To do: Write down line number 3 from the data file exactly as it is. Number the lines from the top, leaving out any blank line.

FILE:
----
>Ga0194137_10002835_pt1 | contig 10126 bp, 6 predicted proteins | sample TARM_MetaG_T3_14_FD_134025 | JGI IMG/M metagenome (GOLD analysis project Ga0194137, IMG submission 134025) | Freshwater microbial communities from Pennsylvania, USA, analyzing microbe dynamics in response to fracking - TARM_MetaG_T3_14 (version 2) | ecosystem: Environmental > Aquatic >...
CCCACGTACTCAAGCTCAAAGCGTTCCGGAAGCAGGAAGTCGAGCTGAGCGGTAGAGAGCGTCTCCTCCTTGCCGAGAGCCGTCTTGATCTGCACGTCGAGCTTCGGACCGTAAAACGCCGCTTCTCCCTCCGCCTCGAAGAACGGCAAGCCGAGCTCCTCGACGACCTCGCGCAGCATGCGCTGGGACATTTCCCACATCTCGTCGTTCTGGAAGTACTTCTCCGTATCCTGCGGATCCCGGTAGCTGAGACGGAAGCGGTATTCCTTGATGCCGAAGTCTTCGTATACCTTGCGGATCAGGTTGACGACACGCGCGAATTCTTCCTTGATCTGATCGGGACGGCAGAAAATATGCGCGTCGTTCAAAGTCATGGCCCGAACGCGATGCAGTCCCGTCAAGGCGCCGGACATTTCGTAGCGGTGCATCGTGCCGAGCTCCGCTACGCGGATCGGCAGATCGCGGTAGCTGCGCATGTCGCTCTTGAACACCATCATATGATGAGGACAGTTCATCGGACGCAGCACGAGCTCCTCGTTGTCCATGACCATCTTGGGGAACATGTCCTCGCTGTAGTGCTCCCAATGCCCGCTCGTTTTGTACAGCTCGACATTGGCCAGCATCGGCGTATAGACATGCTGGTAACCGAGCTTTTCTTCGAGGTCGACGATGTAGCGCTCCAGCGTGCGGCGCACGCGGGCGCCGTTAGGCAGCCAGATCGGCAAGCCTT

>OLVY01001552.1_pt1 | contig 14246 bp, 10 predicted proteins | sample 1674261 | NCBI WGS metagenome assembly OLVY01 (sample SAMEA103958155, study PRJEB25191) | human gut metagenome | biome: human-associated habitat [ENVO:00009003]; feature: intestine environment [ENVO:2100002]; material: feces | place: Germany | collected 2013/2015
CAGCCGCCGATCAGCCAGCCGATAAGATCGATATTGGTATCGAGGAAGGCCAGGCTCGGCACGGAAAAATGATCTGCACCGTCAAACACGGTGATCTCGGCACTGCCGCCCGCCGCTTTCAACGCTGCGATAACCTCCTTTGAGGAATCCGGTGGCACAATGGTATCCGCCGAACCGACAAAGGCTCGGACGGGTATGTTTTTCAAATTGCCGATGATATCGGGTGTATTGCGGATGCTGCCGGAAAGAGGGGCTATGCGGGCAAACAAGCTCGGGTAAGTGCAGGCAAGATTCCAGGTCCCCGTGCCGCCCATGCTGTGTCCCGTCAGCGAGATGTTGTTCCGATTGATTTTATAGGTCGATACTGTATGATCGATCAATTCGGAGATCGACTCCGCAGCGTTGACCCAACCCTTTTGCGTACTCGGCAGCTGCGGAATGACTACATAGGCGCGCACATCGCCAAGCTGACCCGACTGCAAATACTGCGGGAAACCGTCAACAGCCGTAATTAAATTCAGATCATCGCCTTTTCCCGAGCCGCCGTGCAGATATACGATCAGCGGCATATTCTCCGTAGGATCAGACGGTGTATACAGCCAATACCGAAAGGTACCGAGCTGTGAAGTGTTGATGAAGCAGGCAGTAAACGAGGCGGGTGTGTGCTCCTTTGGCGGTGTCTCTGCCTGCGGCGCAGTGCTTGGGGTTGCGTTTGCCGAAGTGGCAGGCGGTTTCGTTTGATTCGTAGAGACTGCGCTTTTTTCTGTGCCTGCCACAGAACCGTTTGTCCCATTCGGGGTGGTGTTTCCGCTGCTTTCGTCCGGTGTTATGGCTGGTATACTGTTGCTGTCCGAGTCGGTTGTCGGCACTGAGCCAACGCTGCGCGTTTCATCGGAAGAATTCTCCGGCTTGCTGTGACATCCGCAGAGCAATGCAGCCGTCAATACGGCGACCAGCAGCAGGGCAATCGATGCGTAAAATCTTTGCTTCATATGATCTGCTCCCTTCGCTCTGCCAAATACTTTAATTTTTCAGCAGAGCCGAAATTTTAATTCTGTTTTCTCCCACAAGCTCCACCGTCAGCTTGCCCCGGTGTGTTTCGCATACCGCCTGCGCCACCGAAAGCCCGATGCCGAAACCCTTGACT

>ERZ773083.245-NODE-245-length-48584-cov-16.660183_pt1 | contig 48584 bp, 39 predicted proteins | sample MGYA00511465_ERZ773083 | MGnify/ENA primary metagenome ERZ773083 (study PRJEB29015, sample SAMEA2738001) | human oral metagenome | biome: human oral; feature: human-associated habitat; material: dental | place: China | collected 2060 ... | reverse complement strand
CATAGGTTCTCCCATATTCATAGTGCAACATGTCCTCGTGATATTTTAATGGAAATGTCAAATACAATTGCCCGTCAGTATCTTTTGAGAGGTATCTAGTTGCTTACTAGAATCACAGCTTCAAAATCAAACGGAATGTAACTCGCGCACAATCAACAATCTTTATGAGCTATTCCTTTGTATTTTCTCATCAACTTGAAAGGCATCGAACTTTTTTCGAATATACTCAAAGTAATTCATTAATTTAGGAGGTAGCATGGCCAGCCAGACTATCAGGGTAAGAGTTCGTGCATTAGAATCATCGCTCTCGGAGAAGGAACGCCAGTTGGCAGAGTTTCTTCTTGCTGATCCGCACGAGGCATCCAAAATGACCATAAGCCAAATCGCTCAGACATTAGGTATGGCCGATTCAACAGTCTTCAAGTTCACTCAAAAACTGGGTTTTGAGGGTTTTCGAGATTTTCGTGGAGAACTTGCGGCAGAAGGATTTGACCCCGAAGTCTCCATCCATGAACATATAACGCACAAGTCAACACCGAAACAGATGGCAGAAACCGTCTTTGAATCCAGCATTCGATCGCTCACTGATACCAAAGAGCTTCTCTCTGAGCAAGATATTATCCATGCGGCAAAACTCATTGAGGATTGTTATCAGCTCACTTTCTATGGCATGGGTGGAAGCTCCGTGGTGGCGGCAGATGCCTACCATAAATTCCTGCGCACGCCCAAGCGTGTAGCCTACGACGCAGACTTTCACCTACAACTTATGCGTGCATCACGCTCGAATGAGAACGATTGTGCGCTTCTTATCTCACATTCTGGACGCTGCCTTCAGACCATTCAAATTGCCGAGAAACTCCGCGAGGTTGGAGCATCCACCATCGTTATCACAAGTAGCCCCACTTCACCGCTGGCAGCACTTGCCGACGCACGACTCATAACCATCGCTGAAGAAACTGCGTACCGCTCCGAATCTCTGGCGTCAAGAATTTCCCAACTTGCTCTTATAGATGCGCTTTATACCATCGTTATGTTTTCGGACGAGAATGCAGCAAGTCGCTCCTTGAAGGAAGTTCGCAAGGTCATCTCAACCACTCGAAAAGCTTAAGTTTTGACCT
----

>OLVY01001552.1_pt1 | contig 14246 bp, 10 predicted proteins | sample 1674261 | NCBI WGS metagenome assembly OLVY01 (sample SAMEA103958155, study PRJEB25191) | human gut metagenome | biome: human-associated habitat [ENVO:00009003]; feature: intestine environment [ENVO:2100002]; material: feces | place: Germany | collected 2013/2015